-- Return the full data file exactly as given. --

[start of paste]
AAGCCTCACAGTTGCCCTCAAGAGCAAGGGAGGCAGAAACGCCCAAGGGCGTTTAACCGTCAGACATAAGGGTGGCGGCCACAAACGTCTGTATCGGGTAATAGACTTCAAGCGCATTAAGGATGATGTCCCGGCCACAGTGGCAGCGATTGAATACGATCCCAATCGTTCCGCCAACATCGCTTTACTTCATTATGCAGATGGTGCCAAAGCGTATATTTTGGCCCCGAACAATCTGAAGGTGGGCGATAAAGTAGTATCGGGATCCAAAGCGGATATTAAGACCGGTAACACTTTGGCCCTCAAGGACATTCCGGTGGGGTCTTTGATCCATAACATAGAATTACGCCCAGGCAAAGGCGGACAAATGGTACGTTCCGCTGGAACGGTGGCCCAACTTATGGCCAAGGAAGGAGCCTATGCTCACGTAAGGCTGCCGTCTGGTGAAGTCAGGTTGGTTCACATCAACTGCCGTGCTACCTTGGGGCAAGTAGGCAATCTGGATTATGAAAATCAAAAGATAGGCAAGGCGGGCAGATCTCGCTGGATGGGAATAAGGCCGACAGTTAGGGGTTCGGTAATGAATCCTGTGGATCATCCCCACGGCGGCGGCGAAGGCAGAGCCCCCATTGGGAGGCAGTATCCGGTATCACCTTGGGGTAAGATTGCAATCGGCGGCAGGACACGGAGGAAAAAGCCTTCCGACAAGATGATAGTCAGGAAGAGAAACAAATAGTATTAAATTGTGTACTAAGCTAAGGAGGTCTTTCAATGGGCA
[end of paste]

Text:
AAGCCTCACAGTTGCCCTCAAGAGCAAGGGAGGCAGAAACGCCCAAGGGCGTTTAACCGTCAGACATAAGGGTGGCGGCCACAAACGTCTGTATCGGGTAATAGACTTCAAGCGCATTAAGGATGATGTCCCGGCCACAGTGGCAGCGATTGAATACGATCCCAATCGTTCCGCCAACATCGCTTTACTTCATTATGCAGATGGTGCCAAAGCGTATATTTTGGCCCCGAACAATCTGAAGGTGGGCGATAAAGTAGTATCGGGATCCAAAGCGGATATTAAGACCGGTAACACTTTGGCCCTCAAGGACATTCCGGTGGGGTCTTTGATCCATAACATAGAATTACGCCCAGGCAAAGGCGGACAAATGGTACGTTCCGCTGGAACGGTGGCCCAACTTATGGCCAAGGAAGGAGCCTATGCTCACGTAAGGCTGCCGTCTGGTGAAGTCAGGTTGGTTCACATCAACTGCCGTGCTACCTTGGGGCAAGTAGGCAATCTGGATTATGAAAATCAAAAGATAGGCAAGGCGGGCAGATCTCGCTGGATGGGAATAAGGCCGACAGTTAGGGGTTCGGTAATGAATCCTGTGGATCATCCCCACGGCGGCGGCGAAGGCAGAGCCCCCATTGGGAGGCAGTATCCGGTATCACCTTGGGGTAAGATTGCAATCGGCGGCAGGACACGGAGGAAAAAGCCTTCCGACAAGATGATAGTCAGGAAGAGAAACAAATAGTATTAAATTGTGTACTAAGCTAAGGAGGTCTTTCAATGGGCA